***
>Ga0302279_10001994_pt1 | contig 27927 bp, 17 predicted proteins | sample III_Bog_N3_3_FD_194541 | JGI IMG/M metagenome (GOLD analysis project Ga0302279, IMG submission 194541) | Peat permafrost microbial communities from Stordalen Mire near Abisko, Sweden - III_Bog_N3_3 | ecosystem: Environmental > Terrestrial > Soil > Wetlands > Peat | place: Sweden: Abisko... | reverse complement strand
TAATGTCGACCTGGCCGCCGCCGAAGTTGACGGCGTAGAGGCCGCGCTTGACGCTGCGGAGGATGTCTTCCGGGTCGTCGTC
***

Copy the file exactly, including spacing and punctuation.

>Ga0302279_10001994_pt1 | contig 27927 bp, 17 predicted proteins | sample III_Bog_N3_3_FD_194541 | JGI IMG/M metagenome (GOLD analysis project Ga0302279, IMG submission 194541) | Peat permafrost microbial communities from Stordalen Mire near Abisko, Sweden - III_Bog_N3_3 | ecosystem: Environmental > Terrestrial > Soil > Wetlands > Peat | place: Sweden: Abisko... | reverse complement strand
TAATGTCGACCTGGCCGCCGCCGAAGTTGACGGCGTAGAGGCCGCGCTTGACGCTGCGGAGGATGTCTTCCGGGTCGTCGTC